News and Tribune

Opinions

April 10, 2013

STANCZYKIEWICZ: Dating violence has lifelong impact

Prom season can create a lifetime of memories, but for too many teenagers those memories are tragic and carry a lifetime of consequences.

Teen dating violence in Indiana consistently is higher than national averages. For example, 15 percent of female high school students report being raped on a date —the second-highest rate in the nation and three percentage points higher than the rest of the country.

In 2009, nearly 11 percent of female high school students reported being hit, slapped or physically hurt by their date, two percentage points higher than the U.S. average. In addition, 12 percent of high school males reported being victimized by the person they were dating.

The wretched effects of teen dating violence persist into adulthood. According to a Cornell University study, young women who endured dating violence in their teen years are more likely to suffer from depression, have suicidal thoughts and engage in binge drinking. Young men, meanwhile, also are more likely to be suicidal, abuse drugs and engage in delinquent behaviors if they suffered teen dating violence.

Sadly, the Cornell study found that teens who are abused or assaulted during a date are two to three times more likely to again be victims of dating violence as adults.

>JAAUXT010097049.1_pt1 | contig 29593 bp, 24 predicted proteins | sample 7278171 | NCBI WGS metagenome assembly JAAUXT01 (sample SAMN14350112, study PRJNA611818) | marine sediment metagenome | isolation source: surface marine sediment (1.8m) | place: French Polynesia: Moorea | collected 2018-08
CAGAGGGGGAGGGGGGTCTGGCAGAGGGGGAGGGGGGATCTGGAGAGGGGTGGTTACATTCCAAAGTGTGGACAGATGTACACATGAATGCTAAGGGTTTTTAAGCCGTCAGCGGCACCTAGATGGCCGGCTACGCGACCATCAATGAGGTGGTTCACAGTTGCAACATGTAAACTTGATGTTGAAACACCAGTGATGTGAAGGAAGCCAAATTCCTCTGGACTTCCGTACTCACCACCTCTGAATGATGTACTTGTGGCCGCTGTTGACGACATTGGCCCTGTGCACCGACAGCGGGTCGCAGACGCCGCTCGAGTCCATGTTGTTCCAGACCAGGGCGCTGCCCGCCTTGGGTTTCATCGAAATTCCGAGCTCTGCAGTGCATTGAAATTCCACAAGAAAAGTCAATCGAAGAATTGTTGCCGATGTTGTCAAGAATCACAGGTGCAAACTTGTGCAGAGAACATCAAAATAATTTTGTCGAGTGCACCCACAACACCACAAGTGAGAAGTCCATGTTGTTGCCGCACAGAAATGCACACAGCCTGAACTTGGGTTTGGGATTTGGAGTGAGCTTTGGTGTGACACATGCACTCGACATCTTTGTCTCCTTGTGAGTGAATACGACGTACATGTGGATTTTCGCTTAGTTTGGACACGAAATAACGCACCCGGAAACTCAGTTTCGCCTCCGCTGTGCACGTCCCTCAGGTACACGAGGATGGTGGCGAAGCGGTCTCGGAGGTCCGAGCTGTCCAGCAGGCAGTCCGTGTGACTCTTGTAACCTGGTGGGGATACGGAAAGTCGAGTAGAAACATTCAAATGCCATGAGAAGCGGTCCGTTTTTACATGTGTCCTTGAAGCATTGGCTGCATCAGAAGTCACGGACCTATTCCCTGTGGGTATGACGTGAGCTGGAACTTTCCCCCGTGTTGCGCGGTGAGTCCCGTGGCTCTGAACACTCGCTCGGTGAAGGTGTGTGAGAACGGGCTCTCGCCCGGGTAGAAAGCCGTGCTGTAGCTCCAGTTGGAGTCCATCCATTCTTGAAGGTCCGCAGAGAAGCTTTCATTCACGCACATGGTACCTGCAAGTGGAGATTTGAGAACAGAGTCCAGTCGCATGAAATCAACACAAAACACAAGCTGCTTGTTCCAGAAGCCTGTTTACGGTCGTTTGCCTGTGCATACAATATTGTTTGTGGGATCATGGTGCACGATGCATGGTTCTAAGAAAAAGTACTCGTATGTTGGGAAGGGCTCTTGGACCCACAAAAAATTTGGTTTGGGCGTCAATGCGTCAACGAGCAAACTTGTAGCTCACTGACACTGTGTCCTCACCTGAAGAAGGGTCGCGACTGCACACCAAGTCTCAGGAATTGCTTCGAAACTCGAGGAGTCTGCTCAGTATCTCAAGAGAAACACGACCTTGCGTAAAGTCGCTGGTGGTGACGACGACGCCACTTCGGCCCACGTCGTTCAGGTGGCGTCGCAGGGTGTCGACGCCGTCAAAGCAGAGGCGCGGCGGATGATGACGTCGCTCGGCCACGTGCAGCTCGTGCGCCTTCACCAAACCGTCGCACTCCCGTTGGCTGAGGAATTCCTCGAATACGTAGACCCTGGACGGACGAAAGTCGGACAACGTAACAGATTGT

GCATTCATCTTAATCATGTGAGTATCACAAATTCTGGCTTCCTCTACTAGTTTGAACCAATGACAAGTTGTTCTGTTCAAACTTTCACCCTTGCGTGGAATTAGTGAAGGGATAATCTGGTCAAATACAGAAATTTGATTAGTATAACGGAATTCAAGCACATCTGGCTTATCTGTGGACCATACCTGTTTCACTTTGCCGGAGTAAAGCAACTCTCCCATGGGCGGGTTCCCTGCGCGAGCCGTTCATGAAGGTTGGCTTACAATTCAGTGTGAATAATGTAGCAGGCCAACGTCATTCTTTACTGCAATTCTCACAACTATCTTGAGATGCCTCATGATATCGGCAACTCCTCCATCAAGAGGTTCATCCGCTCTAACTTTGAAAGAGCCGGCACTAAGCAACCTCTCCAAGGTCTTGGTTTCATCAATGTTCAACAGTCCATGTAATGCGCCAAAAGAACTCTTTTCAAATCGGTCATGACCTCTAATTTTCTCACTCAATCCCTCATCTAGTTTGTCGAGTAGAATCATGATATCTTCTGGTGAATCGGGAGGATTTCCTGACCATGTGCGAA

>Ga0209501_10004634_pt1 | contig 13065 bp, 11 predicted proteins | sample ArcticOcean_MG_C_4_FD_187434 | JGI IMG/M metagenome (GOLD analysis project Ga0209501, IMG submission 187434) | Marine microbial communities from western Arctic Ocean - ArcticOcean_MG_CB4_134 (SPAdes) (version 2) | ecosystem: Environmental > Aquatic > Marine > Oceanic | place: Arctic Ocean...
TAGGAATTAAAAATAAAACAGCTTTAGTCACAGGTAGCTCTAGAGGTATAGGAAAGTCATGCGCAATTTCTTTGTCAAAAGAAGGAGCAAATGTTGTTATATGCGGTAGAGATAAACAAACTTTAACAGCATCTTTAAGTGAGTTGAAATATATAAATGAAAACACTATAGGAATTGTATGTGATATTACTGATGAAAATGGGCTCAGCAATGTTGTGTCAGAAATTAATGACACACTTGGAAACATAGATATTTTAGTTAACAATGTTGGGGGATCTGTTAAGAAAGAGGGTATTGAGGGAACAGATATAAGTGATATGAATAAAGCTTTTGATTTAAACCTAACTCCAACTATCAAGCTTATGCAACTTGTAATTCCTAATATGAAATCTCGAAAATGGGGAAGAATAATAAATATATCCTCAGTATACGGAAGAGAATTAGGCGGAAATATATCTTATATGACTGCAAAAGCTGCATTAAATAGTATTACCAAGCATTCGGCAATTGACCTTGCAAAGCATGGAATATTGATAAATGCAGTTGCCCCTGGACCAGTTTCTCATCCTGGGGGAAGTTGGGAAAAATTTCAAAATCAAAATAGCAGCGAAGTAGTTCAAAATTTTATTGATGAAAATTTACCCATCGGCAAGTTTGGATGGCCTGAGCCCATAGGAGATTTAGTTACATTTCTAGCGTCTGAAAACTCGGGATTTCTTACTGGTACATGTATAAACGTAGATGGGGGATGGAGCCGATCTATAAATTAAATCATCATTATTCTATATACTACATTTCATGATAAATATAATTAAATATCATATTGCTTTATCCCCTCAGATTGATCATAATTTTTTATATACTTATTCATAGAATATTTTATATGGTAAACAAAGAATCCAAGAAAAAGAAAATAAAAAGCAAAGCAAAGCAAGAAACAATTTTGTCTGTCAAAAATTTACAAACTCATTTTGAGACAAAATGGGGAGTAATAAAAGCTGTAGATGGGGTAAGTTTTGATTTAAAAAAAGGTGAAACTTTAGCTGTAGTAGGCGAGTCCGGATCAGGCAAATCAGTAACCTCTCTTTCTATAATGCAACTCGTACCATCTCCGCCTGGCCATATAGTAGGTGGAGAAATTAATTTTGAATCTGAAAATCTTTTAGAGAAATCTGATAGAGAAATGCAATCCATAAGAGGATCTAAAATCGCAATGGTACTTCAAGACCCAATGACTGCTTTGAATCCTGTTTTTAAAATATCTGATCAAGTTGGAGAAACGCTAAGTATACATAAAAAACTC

Dissecting this cycle of dating violence, Deinera Exner-Cortens of Cornell explained, “Adolescence is a time when teens start to date and learn about healthy relationships. So when their earliest dating experiences are unhealthy, it may negatively affect a teen’s view of what a healthy dating relationship looks like.”

Along with the traumatic human cost, the Centers for Disease Control and Prevention estimates the financial cost associated with teen dating violence to be $5.8 billion, primarily for health care and law enforcement.

The Indiana Coalition Against Sexual Assault recommends that parents and other caring adults watch teens for the warning signs of a violent dating relationship. Along with physical injury, the list includes truancy, falling grades, changes in mood including an increase in emotional outbursts as well as drug and alcohol abuse.

Text Only | Photo Reprints
Opinions
READERS' COMMENTS
Twitter Updates
Follow us on twitter